Under the Surface of What
I love the Puget Sound. It is on of my favorite places in the world. Going to the beach was always a highlight of my childhood and the San Juan Islands seemed like a treasure trove of nautical curiosities. I was drawn to a carving from Robbie and Kara Johnson that brought me back to the wonder of the Sound. They host a project at belowtheboat.com that reveals the depth of terrain underneath the surface of the water. Their page on the Puget Sound describes the local island chain as, "pinnacles of a submerged mountain range that connects Vancouver Island with the mainland." I don't usually think of islands as the tops of mountains. When we live life on the surface it is easy to take things at face value. Life is simple on the surface and quite clear. Things are what they are without further intrigue or background. But when we look under the surface of things we begin to understand their depth and significance. This is the difference between knowing what and why.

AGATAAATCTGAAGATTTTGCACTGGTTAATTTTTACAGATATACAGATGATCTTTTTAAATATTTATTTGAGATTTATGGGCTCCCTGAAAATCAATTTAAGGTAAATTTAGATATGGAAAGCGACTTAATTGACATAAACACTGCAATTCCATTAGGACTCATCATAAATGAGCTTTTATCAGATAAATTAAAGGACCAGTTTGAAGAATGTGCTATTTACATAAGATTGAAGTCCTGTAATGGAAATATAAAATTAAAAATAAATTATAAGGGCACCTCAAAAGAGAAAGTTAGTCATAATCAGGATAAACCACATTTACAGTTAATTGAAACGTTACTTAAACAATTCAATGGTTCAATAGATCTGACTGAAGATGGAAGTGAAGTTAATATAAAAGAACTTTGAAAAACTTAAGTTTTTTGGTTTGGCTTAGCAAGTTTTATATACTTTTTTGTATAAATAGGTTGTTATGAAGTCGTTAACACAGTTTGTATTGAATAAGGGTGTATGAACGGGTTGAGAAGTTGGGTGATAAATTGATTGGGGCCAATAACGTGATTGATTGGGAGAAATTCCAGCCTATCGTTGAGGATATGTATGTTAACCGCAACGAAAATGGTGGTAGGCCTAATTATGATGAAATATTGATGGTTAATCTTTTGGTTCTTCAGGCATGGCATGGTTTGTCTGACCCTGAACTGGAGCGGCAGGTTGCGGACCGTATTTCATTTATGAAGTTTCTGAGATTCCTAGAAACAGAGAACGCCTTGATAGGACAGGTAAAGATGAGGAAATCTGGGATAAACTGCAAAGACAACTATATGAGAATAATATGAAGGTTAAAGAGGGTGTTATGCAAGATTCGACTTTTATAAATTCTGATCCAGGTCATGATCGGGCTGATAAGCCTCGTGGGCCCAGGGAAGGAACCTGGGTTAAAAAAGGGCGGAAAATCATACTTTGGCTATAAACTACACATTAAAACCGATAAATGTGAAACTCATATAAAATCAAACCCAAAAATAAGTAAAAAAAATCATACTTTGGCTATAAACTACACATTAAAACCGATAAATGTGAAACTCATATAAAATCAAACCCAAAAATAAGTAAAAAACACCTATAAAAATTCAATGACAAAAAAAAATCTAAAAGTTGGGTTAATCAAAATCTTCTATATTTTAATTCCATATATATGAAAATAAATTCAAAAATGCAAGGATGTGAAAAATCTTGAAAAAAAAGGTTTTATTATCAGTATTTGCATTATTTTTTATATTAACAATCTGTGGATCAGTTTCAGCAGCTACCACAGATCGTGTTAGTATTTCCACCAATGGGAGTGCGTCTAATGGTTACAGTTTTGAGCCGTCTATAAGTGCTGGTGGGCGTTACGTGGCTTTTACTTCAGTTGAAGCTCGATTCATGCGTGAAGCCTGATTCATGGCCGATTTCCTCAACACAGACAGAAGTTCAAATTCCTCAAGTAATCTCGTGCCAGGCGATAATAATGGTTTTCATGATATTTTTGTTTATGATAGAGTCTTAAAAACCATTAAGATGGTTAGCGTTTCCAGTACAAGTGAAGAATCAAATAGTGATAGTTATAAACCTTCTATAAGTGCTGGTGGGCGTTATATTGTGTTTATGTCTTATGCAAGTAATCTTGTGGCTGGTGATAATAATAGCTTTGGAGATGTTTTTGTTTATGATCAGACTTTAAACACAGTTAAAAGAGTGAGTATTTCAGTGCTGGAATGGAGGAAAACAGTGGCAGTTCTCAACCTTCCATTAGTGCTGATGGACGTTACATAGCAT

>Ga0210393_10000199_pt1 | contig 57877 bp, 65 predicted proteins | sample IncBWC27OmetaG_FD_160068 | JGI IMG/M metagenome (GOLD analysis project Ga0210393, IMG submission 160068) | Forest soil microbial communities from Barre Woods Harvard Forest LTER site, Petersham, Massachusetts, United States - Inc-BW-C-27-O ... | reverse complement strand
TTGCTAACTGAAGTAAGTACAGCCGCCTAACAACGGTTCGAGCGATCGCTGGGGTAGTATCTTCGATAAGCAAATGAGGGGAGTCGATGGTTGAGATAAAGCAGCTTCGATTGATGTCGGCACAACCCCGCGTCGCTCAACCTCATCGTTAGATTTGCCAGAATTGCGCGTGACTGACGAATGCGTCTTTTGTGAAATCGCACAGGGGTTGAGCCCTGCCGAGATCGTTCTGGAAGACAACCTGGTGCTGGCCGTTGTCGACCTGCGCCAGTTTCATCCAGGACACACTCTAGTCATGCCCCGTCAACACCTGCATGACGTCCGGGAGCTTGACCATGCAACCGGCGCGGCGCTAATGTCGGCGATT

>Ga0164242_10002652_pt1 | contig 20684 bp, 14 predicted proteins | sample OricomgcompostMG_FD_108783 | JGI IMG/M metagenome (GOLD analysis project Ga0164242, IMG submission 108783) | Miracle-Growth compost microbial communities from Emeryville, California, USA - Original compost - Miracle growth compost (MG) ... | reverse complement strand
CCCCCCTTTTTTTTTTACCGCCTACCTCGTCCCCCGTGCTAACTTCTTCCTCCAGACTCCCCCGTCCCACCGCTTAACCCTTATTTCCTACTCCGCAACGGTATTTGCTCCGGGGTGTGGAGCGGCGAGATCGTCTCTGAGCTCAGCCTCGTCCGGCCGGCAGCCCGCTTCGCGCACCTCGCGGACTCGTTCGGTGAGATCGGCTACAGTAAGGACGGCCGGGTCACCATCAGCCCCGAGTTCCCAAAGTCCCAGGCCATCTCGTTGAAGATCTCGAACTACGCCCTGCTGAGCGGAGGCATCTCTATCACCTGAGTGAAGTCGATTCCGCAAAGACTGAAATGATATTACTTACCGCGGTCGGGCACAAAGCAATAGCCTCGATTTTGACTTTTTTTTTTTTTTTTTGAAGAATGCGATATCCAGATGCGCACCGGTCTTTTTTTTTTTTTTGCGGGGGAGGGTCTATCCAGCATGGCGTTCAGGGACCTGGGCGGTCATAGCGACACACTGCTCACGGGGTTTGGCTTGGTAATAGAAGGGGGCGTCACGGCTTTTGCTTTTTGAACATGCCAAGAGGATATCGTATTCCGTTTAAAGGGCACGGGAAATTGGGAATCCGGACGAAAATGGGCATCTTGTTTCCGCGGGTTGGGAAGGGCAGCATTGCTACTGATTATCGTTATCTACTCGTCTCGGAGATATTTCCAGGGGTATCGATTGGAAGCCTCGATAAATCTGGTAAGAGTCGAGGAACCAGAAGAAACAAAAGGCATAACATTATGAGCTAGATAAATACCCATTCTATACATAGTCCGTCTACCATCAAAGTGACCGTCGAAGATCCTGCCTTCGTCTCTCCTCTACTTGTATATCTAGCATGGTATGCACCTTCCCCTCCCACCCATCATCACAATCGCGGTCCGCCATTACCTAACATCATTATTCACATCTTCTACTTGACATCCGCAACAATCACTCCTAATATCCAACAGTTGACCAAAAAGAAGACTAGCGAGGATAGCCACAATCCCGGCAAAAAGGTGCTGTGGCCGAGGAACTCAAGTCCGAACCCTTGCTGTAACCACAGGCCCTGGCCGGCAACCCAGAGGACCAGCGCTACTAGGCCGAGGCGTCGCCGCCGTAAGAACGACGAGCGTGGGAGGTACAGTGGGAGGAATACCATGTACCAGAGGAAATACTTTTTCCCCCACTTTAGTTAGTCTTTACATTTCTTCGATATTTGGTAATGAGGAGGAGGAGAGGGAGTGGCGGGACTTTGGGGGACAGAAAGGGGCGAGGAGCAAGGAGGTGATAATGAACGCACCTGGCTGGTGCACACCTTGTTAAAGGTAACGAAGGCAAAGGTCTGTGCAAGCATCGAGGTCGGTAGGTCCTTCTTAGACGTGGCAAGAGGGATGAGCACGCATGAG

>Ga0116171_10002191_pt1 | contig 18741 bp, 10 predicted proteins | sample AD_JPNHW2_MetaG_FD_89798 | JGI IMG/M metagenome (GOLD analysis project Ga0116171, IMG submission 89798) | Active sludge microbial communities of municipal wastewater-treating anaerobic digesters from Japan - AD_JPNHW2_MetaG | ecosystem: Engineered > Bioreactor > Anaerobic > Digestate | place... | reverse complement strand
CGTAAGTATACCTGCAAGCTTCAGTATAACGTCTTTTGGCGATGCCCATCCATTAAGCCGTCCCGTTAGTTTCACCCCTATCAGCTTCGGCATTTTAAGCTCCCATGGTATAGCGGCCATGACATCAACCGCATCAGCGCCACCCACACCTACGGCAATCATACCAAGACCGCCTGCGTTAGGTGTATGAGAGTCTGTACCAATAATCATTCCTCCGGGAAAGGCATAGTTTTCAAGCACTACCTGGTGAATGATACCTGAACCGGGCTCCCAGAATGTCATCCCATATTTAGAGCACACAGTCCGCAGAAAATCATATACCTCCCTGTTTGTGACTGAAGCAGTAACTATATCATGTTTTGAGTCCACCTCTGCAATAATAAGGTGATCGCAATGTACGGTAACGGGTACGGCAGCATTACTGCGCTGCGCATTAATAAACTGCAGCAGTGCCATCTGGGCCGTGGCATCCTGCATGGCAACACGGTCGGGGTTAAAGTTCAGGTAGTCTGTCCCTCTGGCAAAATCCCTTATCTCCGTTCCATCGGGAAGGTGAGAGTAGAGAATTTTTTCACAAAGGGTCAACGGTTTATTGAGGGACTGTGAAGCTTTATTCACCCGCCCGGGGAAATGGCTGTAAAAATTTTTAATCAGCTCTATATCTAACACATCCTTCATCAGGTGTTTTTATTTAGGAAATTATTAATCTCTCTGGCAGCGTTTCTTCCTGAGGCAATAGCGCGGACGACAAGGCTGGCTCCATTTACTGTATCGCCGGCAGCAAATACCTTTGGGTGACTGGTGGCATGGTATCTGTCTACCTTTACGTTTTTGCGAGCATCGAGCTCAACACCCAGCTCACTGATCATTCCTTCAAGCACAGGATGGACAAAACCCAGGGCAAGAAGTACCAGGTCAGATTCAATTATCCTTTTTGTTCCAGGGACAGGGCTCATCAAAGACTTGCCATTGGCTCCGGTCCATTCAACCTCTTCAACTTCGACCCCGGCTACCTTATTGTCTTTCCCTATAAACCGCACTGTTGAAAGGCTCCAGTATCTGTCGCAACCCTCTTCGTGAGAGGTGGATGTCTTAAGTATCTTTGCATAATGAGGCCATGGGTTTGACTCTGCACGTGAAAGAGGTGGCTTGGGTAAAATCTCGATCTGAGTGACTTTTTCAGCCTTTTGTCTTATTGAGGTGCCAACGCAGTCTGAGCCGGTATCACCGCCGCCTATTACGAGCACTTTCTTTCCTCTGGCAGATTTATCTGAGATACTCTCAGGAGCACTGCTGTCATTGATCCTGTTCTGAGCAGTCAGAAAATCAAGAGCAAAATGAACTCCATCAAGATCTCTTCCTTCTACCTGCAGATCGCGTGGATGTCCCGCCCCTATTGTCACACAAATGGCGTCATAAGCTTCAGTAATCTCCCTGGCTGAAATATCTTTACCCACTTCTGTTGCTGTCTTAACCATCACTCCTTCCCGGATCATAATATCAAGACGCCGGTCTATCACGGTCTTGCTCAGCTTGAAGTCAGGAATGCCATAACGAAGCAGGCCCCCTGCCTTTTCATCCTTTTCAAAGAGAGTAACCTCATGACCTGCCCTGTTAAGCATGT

What knowledge can be gained by reading the back of the box. It is bullet points and always factual. What-knowledge is surface knowledge. It requires little depth and nominal understanding. Why-knowledge requires that you understand the story behind the person, place, or thing. It is often abstract and difficult to summarize. It is history, emotion, and purpose.